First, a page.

According to Ben Smith ("Palin allies report rising campaign tension", Politico, 10/25/2008):
Four Republicans close to Palin said she has decided increasingly to disregard the advice of the former Bush aides tasked to handle her, creating occasionally tense situations as she travels the country with them. Those Palin supporters, inside the campaign and out, said Palin blames her handlers for a botched rollout and a tarnished public image — even as others in McCain's camp blame the pick of the relatively inexperienced Alaska governor, and her public performance, for McCain's decline.
"She's lost confidence in most of the people on the plane," said a senior Republican who speaks to Palin, referring to her campaign jet. He said Palin had begun to "go rogue" in some of her public pronouncements and decisions.
"I think she'd like to go more rogue," he said.
I haven't had the time or motivation to read all 637 comments on Smith's post, but a quick scan suggests that no one has yet complained that "go rogue" and "go more rogue" are ungrammatical. I doubt that this is because prescriptivists don't read Politico — perhaps they're temporarily distracted by partisan enthusiasm. It's certainly not likely that the would-be defenders of our linguistic civilization have accepted this construction, despite its use over the years by English writers and speakers of all kinds.
It was a prescriptivist intervention that led me to discuss a related set of examples several years ago ("To pass into a certain condition, chiefly implying deterioration", 6/30/2004). One of William Safire's readers, Daniel Baldwin of New York, appealed for confirmation of his view that "the term 'goes missing' is grammatically incorrect". Mr. Safire sensibly disagreed, and I risked expulsion from the LSA by supporting and even praising his analysis.
As I observed,
"go PREDICATIVE" often suggests that the predicative is a kind of deterioration: go bad, go ballistic, go bananas, go bankrupt, go blank, go cold, go crazy, go dead, go gray, go Hollywood, go lame, go mad, go native, go numb, go nuclear, go nuts, go sour, go vacant, go wrong.
Sometimes the corresponding positively-evaluated condition doesn't work: go bad but ?go good (in the sense of "become good", not as an informal version of "go well"), go crazy but ?go sane. However, there are some positively evaluated conditions in common inchoative collocations with go: go live, go platinum, go blonde.
On the other hand, there are also common adjectives expressing deterioration that don't seem to work well with go, preferring get instead: ?go sick, ?go fat, ?go dizzy, ?go sleepy, ?go antsy.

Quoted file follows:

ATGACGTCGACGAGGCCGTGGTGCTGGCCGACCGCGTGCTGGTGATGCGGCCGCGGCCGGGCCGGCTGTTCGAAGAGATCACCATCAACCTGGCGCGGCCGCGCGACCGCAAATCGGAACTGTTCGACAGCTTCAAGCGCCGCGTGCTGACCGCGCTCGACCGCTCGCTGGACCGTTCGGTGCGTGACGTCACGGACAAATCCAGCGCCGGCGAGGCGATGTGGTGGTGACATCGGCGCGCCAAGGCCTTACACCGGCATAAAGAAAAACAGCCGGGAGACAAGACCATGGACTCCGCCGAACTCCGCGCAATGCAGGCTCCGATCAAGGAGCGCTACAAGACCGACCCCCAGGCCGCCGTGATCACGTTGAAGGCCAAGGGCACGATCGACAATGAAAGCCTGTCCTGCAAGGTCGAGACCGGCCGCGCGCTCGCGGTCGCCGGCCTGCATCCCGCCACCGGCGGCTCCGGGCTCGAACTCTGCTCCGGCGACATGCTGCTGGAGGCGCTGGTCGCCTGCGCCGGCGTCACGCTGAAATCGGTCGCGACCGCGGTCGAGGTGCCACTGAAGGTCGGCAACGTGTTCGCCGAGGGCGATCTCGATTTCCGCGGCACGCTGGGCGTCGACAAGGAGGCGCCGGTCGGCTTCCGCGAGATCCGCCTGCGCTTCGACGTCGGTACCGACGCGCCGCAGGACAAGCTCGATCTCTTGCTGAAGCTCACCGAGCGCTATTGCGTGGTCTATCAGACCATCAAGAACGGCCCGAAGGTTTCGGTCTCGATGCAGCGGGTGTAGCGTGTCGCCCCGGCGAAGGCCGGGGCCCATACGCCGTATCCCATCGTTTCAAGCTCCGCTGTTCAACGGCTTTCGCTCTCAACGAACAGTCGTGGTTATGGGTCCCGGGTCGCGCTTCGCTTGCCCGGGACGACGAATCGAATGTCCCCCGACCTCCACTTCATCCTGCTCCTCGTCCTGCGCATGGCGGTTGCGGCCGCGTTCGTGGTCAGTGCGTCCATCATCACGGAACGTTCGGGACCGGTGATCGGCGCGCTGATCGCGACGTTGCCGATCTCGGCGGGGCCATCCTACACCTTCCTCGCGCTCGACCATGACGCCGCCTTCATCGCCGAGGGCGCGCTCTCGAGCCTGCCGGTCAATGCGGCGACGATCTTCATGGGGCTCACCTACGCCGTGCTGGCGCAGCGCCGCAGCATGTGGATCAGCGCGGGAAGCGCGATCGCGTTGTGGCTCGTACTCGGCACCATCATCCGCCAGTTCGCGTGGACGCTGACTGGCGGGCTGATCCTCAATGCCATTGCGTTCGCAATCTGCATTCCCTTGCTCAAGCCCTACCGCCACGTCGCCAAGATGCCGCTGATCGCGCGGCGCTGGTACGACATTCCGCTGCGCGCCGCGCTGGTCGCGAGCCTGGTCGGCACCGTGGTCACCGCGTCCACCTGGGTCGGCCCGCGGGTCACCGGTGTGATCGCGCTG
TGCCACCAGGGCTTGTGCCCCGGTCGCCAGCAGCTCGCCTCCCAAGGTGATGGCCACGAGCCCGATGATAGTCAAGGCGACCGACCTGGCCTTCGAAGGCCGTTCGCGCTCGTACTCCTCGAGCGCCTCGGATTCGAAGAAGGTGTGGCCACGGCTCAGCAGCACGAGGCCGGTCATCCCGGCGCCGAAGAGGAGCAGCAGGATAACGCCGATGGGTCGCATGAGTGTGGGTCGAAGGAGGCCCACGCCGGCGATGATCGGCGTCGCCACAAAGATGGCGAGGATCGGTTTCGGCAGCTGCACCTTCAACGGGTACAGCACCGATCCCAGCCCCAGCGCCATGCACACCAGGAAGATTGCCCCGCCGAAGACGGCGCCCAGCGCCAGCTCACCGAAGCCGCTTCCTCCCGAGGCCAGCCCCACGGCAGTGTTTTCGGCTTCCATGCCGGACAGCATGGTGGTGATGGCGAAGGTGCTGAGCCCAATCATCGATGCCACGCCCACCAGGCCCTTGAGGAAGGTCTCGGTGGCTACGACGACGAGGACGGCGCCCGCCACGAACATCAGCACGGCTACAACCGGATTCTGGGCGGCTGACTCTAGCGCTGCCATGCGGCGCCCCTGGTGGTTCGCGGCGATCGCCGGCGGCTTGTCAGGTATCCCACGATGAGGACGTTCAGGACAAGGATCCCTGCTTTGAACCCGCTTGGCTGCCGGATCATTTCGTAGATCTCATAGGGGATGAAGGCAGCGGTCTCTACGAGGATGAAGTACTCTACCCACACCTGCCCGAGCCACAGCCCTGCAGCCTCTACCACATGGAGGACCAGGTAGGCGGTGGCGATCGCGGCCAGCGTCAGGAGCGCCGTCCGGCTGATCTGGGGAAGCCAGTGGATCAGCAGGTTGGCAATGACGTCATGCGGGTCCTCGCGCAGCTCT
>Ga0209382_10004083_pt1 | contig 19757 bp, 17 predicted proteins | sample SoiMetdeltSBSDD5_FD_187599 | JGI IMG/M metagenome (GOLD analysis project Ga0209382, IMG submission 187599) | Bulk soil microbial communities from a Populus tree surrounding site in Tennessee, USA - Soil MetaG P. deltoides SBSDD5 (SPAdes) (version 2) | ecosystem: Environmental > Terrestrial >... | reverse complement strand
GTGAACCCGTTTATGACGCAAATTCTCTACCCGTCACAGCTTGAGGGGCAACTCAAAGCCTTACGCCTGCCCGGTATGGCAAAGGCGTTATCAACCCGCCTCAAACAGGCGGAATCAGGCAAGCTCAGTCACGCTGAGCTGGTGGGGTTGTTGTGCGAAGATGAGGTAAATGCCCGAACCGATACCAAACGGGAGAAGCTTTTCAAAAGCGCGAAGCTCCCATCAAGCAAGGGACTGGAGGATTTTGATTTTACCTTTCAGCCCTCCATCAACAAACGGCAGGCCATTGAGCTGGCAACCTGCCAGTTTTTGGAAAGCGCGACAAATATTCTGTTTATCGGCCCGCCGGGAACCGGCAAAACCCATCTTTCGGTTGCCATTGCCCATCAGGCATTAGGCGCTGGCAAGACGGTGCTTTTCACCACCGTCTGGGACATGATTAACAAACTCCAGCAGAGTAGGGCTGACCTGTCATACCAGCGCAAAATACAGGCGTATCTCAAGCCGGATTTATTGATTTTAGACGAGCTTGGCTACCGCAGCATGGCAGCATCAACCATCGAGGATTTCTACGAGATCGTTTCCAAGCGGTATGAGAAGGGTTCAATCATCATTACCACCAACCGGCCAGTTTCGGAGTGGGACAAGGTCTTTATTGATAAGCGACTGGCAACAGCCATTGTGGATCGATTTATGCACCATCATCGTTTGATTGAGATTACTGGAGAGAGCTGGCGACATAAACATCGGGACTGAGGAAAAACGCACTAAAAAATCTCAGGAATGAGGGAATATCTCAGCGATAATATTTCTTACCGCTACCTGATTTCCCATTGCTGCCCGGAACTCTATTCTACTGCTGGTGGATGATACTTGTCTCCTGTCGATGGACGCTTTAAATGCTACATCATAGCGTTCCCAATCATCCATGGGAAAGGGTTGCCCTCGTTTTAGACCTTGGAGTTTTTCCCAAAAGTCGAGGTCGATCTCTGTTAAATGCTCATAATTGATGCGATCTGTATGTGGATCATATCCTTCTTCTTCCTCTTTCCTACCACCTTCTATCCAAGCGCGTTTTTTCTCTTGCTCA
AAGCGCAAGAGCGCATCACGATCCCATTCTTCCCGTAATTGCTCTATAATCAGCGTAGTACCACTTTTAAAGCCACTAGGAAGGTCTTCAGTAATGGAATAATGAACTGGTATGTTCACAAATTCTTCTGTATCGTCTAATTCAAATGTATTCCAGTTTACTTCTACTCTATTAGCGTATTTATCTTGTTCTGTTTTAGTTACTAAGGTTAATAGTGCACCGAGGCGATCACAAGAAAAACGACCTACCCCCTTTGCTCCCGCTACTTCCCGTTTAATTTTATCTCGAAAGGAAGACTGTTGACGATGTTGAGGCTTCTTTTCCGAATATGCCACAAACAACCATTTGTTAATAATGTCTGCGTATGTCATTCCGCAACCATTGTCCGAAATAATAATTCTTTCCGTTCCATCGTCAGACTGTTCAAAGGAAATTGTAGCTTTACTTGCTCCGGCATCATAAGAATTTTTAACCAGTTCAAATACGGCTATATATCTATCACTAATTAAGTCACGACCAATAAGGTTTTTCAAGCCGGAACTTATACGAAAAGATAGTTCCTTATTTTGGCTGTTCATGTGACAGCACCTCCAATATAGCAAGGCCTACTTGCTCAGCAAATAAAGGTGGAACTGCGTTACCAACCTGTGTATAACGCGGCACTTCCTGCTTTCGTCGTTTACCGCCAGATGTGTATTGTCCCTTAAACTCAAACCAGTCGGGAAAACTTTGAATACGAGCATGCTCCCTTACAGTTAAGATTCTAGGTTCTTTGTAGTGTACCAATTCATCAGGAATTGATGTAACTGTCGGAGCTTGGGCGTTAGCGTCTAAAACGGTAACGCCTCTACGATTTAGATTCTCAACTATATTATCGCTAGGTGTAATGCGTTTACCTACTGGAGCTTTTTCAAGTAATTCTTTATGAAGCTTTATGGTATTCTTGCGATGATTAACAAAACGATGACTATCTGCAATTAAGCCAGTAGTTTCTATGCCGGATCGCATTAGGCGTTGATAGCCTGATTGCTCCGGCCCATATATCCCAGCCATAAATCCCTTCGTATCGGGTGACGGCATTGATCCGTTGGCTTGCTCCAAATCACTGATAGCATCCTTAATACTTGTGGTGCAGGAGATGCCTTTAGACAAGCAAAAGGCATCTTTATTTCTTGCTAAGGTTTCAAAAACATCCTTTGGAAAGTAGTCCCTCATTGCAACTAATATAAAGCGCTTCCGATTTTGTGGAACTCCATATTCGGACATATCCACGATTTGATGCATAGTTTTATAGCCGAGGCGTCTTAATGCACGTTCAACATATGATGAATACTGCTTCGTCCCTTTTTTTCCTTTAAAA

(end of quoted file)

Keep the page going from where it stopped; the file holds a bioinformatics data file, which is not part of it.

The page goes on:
Note also that the meaning of the predicate is often restricted: thus went dead is fine if you're talking about a phone line or a radio, but doesn't work to mean that an animate being died.
All in all, the collocational propensities of go, in this construction, seem much more like derivational morphology than like normal compositional syntax.
But in any case, Mr. Baldwin was all wet, in the curious manner of those prescriptivists who allow their rationalizations to overcome their common sense. The rationalization, in this case, seems to be that missing modifies go, and therefore must be an adverb. Since missing doesn't have the form of an adverb — well, the obvious conclusion is that the analysis is wrong, and we should think again about the structure of this indubitably grammatical English phrase.
There's a subtle difference between "go rogue" (and "go crazy/native/missing/etc.") and a number of other "<motion-verb> <state-expression>" cases discussed in several posts last year ("Amid this vague uncertainty, who walks safe?", 2/23/2007; "A moment that never going to lost", 3/18/2007; "The Grammar Vandal strikes in Boston", 7/16/2007). When you "go crazy", you've undergone a change of state. First you weren't crazy, then you were. But if a river "runs smooth", it needn't ever have run any other way.
Of course, go is a motion verb, and so
Do not go gentle into that good night
is no more suggestive of a change of state than
The course of true love never did run smooth
In any case, "go rogue" is not a new coinage. A search on Google Books suggest that it's especially popular in science fiction and fantasy, most often applied to robots, cyborgs, or other intelligent machines such as spaceship AIs, but also to members of fantasy races such as spell-bound animal spirits, vampires, elves, and so on. Of the first 50 Google Books hits that I checked, more than half seem to be of this kind. Close in second place are cases of intelligence agents or "black ops" specialists who "go rogue" by pursuing a private agenda without the approval of their handlers. And of course there are a few elephants and other real-world animals. Oh, and a woman in a romance novel who escapes the bounds of politeness to make a scandalous scene ("Everyone she passed there stared [...] as if they didn't know when she'd go rogue on them again, and they certainly wouldn't approve if she did, but they didn't want to miss it if possible.")
It's interesting — but not surprising — that (some) political operatives think of their candidates in the way that others think of robots, animals, elves, and death-squad members: useful but dangerous creatures whose initiative needs to be carefully restrained by programming, training, or magical spells.